Ireland's Troubles Spark New Play by Awam Amkpa




Nigerian playwright Awam Amkpa, MHC assistant professor of theatre arts, wrote Not in My Season of Songs, a play which has just completed a successful run in Minneapolis. Audiences packed the house for the innovative media-blending production. The play will be performed in Dublin and London this summer.


Seven years ago Nigerian playwright Awam Amkpa, MHC assistant professor of theatre arts, came across a news item about an Irish woman, who, fed up with her country's sectarian violence, fled to Nigeria. Amkpa, who left his homeland fourteen years ago, was struck by the irony. After forty years of independence from England, Nigeria still suffers the effects of its own colonial history. The two nations' similar legacies inspired Amkpa to write a full-length play, Not in My Season of Songs, which has just completed a highly successful run at the Mixed Blood Theater in Minneapolis. Audiences packed the house for the innovative media-blending production produced by the Pangia World Theater. The play is scheduled for a summer tour in Dublin and London.

Performed with music, dance, film, video and, of course, dialogue, the production, directed by Amkpa, recounts the experiences of a Catholic woman from Northern Ireland who discovers she is far from alone in her search for identity. In Nigeria she befriends an African American exploring his ancestry, and a map maker immersed in the revising of boundaries.

Why individuals cross boundaries and what they discover in exile is at the core of Amkpa's dramatic exploration. While themes of identity and displacement are central to the play, Amkpa is also interested in issues of commonality, and the complexities inherent in our definitions of home. "We shouldn't take for granted that the place we are born in is our home," he contends, adding that "the level of interaction between our different cultures is more important than the uniqueness of our identity."

Amkpa's global humanitarian vision was underscored by the recent production's international cast, with actors from Nigeria, Ireland, England and the United States. His unconventional on-stage media-mixing enhanced a sense of cultural layering, and exposed the audience to diverse forms of communication in a dynamic and accessible forum.

The sets for Not in My Season of Songs were designed by Leandro Soto, a native of Cuba and a visiting artist in the MHC's Department of Theatre Arts. Soto's collaboration with Amkpa resulted in a "spectacular set saturated with colorful maps and islands," says the playwright. Soto also created an installation to Elegua, a deity he believes informs Amkpa's dramaturgy.

Amkpa, who studied with Wole Soyinka, Nigeria's Nobel Prize-winning playwright, has also directed plays in Nigeria, England and Canada. In addition to teaching internationally, he has made political, experimental, and documentary films, and has directed workshops in street and community theater. His forthcoming book, Overpowered But Not Tamed:Theatre, Colonialism and Postcolonial Desires (Rutledge, England), focuses on political theater in Britain and Nigeria. Amkpa's course Postcolonial Cinemas is being offered this fall.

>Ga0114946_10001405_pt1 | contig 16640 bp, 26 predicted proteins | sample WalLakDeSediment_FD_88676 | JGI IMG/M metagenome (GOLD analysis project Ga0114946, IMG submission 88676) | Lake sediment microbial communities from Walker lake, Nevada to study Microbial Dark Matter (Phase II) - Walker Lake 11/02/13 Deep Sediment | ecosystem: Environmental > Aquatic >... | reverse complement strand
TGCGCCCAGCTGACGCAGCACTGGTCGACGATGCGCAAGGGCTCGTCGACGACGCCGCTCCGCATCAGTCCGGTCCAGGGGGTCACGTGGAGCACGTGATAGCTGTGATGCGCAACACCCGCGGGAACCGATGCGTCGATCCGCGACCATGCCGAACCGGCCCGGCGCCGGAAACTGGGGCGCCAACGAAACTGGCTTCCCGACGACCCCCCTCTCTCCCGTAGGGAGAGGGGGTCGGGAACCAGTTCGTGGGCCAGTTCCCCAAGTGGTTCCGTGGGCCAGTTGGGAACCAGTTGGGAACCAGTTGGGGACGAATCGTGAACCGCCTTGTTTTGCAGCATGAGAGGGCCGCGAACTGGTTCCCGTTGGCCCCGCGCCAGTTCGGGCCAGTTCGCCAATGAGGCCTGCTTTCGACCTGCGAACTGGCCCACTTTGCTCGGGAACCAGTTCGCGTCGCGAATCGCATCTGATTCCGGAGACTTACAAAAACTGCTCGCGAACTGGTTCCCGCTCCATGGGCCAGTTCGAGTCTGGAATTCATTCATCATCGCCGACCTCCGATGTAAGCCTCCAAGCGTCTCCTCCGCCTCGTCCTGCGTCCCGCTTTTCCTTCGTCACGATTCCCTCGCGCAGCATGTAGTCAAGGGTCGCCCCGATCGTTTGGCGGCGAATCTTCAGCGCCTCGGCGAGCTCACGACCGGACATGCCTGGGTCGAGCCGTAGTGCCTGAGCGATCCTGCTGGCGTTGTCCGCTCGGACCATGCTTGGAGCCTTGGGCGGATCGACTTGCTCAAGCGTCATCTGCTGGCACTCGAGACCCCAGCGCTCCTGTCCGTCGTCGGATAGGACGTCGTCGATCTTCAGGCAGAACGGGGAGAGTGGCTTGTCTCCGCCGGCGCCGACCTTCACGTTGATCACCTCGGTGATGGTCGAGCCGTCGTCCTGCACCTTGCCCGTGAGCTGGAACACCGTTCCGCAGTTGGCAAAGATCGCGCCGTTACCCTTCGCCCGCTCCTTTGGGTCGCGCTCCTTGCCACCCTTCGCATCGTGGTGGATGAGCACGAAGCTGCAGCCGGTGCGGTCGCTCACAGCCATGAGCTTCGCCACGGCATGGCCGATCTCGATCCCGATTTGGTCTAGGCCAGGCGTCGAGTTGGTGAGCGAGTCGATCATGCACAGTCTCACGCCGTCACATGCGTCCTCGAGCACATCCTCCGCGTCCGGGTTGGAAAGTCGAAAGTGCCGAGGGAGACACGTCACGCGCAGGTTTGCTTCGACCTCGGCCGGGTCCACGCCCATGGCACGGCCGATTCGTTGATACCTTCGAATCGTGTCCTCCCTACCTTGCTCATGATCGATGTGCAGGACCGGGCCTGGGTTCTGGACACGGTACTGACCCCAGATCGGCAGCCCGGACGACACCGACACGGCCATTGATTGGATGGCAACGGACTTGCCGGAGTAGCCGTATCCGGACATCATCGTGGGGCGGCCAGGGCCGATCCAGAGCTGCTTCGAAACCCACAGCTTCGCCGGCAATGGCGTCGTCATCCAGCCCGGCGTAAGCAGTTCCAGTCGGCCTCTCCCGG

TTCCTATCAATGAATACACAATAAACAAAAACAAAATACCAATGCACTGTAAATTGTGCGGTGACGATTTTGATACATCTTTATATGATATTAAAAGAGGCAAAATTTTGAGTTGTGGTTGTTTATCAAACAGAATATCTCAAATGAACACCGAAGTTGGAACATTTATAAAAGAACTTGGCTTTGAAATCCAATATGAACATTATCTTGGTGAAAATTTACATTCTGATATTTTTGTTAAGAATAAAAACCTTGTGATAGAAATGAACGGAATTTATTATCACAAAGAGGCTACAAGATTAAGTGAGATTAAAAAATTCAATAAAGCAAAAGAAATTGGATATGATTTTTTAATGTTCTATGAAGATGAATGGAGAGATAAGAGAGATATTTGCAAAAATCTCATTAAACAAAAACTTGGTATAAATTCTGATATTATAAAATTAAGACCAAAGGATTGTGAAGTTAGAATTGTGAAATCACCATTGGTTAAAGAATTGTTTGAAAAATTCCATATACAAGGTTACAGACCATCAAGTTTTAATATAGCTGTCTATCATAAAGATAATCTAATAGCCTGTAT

Web-based Film Course a Virtual First

Mount Holyoke College professor Awam Amkpa's film course Post-colonial Cinemas leaves conventional teaching methods on the cutting-room floor. Amkpa's students are exposed, in fact, to a pedagogical approach that could fairly be called cutting edge. The course incorporates the creation of Web sites as a tool for critical thinking. "It's the first time I've used Web-technology as the core of learning for students," says the Nigerian filmmaker and playwright, who first came to the College in 1995.

Amkpa drew inspiration for his Web site from a similar initiative by history professor Robert Schwartz. The site (, which is headlined by a flashy strip of rotating globes, describes a course that "examines films in countries and contexts whose cultural references are defined by colonial and anti-colonial histories."

Films set in Africa, India, and the Caribbean are viewed in the course, and guest lecturers visit throughout the semester. Students are expected to read assigned essays and to produce Web presentations after participating in a workshop on a state-of-the-art computer design program "Adobe Photoshop." Web technology is used in the course "as a learning resource to interpret and create visual texts analyzing the subject," Amkpa says.

"I focus on training the students in visual literacy, " Amkpa explains, "to challenge them to create visual interpretations of film and text." Students are asked to interpret abstract concepts through concrete visual imagery. For example, says Amkpa, a Web presentation on "subjectivity," which grew out of the idea that "colonized people are limited by the language and culture with which they define themselves as subjects of history," might include a range of details such as student drawing, artwork, text, or film cuts scanned as stills on the computer.

Students are expected to work in small groups as well as individually. "It has been an incredible class," Amkpa says enthusiastically of his thirteen fall-semester students. In addition to providing a fresh and exciting approach to learning about film, Amkpa believes it's also "important for students to be equipped with tools that will give them a leg up professionally in this technology-saturated world."